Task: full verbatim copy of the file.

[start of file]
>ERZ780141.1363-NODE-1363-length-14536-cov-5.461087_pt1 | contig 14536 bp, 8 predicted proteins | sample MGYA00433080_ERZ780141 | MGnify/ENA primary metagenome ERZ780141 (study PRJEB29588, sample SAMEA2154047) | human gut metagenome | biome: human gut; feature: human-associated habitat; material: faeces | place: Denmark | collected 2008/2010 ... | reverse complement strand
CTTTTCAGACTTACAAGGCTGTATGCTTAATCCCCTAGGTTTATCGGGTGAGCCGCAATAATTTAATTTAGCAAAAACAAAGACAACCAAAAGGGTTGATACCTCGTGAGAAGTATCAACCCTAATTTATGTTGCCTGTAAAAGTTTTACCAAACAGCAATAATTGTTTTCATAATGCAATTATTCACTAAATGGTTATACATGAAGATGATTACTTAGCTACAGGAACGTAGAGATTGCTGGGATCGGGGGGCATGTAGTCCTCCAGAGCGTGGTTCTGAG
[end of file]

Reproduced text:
>ERZ780141.1363-NODE-1363-length-14536-cov-5.461087_pt1 | contig 14536 bp, 8 predicted proteins | sample MGYA00433080_ERZ780141 | MGnify/ENA primary metagenome ERZ780141 (study PRJEB29588, sample SAMEA2154047) | human gut metagenome | biome: human gut; feature: human-associated habitat; material: faeces | place: Denmark | collected 2008/2010 ... | reverse complement strand
CTTTTCAGACTTACAAGGCTGTATGCTTAATCCCCTAGGTTTATCGGGTGAGCCGCAATAATTTAATTTAGCAAAAACAAAGACAACCAAAAGGGTTGATACCTCGTGAGAAGTATCAACCCTAATTTATGTTGCCTGTAAAAGTTTTACCAAACAGCAATAATTGTTTTCATAATGCAATTATTCACTAAATGGTTATACATGAAGATGATTACTTAGCTACAGGAACGTAGAGATTGCTGGGATCGGGGGGCATGTAGTCCTCCAGAGCGTGGTTCTGAG